The trouble with our current cultural notions of innovation is that we equate “new” with “innovative.”
Attend almost any trade show, read the latest tech-focused magazine, or even just walk the aisles of your local big box retailer, and you will notice there’s a continual stream of “innovative” products. However, if you take just a few minutes to consider what is being offered as innovative, you will quickly notice the term “innovative” has largely been reduced to meaning “new.” Companies realize that consumers are so enamored by the idea of the “new” that they will spin even the slightest change into the realm of innovation.
And it’s not just low-end brands that attempt to make these sorts of marketing stretches. Even the remarkably pioneering Apple Inc. suffered criticism last year when they released a new set of pioneering iPhones that were low on technological advances and high on minor aesthetic changes such as gold and rose gold.
It wasn’t always this way. Innovation was once born out of necessity, not out of marketing differentiation. So what happened?
The notion of planned obsolescence
If you are not familiar with the notion of planned obsolescence (which in my experience is actually true for a large percentage of folks outside of product development and marketing), give it a quick Google search and read the history of it. Essentially, the idea of making a product with an artificially limited useful life precipitated the eventual need for continual differentiation in the marketplace. Couple that with a post-World War II standard of living unmatched in human history and you have a recipe for a consumer product arms race. Everything must be newer, better, faster in order to catch a consumer’s attention and hopefully keep it long enough to come out with the next newer, better, faster product.
Notice what is reduced in this concept? The idea of something being “useful” beyond the short term.
Is it useful?
Here’s where our current notion of innovation falls short of being truly innovative. Just changing the color of a product, making it in a variety of sizes, or changing the packaging isn’t innovation. Aesthetic variations, slight functional tweaks, and improved presentation aren’t necessary per se. They may be appreciated by consumers and help products get noticed. They may even help sales. They may help present a veneer of innovation, but people don’t need them.
The mark of true innovation is usefulness. True innovation is born out of necessity and is therefore useful to meet a real need. And true usefulness doesn’t have a short-term expiration date. Solutions that meet real needs last for a while.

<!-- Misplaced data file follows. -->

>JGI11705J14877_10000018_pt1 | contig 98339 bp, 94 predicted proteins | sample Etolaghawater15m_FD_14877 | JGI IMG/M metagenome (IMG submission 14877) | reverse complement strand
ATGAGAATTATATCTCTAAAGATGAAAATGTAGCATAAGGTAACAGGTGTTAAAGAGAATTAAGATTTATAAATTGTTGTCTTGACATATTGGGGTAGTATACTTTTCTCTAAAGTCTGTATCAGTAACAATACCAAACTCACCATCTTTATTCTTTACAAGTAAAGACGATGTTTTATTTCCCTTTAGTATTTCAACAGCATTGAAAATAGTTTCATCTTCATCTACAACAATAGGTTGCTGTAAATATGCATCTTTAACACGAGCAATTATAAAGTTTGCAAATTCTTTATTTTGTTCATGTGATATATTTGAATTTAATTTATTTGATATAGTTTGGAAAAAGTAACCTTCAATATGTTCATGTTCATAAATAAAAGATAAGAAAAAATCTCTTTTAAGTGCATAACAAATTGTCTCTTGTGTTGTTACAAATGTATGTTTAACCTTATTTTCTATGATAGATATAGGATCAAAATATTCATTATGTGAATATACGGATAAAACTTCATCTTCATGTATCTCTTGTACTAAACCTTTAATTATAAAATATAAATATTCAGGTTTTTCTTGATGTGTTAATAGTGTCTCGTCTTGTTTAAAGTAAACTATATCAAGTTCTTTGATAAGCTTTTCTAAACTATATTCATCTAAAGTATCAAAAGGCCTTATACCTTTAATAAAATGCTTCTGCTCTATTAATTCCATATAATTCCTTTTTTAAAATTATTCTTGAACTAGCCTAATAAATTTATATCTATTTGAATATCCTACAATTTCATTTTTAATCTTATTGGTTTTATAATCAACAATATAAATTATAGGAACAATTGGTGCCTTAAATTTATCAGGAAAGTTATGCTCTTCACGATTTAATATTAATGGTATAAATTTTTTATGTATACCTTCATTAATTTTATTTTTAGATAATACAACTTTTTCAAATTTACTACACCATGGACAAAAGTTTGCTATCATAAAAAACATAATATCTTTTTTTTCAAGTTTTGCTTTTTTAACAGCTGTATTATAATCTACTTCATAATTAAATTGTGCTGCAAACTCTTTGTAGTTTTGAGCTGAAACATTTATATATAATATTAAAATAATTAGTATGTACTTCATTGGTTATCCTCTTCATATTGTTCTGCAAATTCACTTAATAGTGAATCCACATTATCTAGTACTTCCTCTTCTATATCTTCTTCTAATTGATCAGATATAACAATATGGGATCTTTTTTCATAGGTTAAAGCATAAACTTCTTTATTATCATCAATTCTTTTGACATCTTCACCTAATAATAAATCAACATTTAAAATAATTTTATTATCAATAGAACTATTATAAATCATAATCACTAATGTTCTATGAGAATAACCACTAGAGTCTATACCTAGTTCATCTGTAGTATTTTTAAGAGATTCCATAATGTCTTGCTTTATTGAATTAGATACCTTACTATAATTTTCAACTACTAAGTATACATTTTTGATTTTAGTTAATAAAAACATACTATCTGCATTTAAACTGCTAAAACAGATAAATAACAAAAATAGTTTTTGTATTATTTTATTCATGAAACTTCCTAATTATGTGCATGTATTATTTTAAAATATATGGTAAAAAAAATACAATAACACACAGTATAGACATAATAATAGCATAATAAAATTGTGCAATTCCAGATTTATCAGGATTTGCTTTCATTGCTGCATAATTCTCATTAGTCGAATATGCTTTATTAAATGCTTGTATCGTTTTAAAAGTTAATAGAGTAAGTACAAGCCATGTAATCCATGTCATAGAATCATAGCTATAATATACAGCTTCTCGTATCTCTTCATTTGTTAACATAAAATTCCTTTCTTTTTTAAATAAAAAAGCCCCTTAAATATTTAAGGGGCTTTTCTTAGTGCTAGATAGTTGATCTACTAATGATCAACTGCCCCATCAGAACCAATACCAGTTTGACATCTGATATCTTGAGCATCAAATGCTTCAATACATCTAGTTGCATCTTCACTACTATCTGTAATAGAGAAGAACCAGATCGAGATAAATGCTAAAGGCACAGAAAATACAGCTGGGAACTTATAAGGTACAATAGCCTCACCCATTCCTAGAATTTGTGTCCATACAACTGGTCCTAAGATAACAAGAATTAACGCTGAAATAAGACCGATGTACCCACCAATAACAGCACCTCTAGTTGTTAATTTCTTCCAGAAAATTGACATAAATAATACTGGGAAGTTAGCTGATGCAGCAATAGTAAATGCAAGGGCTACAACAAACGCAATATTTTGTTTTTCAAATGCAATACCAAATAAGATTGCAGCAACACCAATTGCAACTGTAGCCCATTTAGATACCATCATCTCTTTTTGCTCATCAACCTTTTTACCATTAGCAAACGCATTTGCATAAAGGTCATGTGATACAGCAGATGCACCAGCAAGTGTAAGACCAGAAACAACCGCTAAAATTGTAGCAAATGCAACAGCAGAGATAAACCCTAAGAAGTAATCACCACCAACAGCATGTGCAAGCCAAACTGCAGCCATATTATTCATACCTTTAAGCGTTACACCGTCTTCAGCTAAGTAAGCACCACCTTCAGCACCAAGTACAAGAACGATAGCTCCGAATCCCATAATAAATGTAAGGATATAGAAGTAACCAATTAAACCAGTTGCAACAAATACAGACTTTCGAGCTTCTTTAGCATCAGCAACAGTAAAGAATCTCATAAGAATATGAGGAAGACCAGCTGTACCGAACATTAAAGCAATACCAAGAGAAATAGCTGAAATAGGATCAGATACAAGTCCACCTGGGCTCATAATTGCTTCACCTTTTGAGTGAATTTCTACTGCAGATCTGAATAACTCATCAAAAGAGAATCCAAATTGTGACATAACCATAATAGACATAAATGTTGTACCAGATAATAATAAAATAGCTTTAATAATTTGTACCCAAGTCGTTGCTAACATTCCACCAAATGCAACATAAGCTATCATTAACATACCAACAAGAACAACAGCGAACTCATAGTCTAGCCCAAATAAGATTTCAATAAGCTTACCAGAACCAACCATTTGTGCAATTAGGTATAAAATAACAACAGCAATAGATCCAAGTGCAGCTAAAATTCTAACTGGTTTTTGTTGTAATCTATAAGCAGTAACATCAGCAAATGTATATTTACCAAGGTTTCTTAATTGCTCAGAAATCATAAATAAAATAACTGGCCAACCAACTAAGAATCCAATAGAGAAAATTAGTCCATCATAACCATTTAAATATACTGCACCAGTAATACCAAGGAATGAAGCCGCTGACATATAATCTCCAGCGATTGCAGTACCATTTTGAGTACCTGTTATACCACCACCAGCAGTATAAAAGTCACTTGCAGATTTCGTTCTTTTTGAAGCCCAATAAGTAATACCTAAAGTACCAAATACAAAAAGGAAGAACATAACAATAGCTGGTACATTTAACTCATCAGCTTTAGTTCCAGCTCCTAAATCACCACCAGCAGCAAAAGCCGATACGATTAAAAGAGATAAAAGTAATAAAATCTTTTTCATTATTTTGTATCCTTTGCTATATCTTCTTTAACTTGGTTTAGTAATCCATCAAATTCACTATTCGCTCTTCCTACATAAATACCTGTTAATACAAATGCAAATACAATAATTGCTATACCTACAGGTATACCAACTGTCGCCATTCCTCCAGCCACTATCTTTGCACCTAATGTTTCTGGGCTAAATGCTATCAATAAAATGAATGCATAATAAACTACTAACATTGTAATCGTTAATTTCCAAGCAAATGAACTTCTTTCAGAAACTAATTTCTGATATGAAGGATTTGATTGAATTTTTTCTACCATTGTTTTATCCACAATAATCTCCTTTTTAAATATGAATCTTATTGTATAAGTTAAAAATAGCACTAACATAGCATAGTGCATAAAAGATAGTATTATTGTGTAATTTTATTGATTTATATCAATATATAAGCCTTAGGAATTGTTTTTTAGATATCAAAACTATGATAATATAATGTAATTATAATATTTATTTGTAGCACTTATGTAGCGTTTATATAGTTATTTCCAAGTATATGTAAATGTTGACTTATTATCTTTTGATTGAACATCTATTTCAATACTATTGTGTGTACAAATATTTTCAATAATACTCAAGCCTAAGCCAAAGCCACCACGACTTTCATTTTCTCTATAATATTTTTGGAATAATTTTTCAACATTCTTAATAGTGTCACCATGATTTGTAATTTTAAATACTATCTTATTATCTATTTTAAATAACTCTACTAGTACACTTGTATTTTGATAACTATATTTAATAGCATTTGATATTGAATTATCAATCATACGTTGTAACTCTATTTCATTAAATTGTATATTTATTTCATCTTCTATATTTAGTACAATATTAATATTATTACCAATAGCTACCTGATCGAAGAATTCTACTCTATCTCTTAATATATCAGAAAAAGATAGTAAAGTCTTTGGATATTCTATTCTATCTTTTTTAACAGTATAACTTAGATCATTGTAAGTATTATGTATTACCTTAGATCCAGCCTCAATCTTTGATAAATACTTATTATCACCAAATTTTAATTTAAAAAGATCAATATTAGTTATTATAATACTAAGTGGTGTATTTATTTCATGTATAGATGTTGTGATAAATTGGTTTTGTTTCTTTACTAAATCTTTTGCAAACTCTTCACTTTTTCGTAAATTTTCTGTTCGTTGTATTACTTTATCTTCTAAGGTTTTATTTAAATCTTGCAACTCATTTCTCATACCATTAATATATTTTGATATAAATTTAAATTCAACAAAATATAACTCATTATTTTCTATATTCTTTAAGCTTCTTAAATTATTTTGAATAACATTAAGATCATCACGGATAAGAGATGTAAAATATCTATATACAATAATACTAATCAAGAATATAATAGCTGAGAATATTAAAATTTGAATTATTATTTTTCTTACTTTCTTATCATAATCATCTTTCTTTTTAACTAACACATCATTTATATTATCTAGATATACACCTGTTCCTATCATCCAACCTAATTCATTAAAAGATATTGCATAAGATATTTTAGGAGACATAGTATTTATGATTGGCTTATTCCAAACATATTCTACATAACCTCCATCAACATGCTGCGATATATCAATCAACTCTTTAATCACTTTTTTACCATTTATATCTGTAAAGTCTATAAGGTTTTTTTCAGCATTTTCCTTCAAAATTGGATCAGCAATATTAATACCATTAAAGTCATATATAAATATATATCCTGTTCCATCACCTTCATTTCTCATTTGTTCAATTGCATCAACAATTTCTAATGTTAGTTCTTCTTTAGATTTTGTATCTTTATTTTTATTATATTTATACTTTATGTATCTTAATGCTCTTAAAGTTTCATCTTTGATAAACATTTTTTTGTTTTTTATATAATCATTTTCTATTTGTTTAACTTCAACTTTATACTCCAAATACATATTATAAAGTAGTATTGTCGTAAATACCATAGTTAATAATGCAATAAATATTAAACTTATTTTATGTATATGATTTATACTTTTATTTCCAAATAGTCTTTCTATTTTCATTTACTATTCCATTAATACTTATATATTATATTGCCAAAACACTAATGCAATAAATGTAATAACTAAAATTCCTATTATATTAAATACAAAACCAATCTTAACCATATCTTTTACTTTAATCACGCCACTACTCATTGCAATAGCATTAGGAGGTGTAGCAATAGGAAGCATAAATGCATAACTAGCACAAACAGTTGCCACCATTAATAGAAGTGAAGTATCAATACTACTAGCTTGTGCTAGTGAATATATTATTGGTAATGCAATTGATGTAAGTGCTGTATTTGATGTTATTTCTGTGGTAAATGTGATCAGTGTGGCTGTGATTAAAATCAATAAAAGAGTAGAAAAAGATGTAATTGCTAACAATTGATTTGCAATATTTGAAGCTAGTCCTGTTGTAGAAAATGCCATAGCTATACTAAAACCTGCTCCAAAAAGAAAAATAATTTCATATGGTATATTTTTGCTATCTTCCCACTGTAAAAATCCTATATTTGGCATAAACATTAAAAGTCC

Now it must be noted that with the ever-increasing rate of technological development, the standard of something lasting in the long term is changing rapidly. However, the same logic still applies even if the time frame is somewhat condensed. The fundamental questions remain the same. Is there a real need? Is the product useful in meeting that need? Will the product last long enough to provide a reasonable return on my investment in it?
We may feel that we need that new Bluetooth-enabled coffee grinder with its corresponding downloadable app so that it can track my sleep patterns and automatically grind my coffee beans as I awake, but does that meet a real need or merely represent an enhanced convenience?
Real innovation serves the greater good
To be clear, just because something is new doesn’t mean it isn’t worthwhile. There’s just a distinction to be made between a clichéd notion of innovation that’s merely functionally synonymous with “new” and an authentic notion of innovation that means a new way of meeting a real need with a useful solution.
A good litmus test for where something falls in this spectrum is a simple question of whether a product, process, or service serves the greater good. Sometimes that greater good serves all of humanity like innovations in cancer treatment, clean water, or renewable energy. Other times, that greater good is smaller in scale and serves an individual community. But, always, if something truly serves the greater good, it is necessarily useful.
So if you want to foster actual innovation, give substantial consideration to whether what you are creating is useful. And if it’s useful, will it be useful beyond an artificially limited amount time? That’s the true mark of innovation.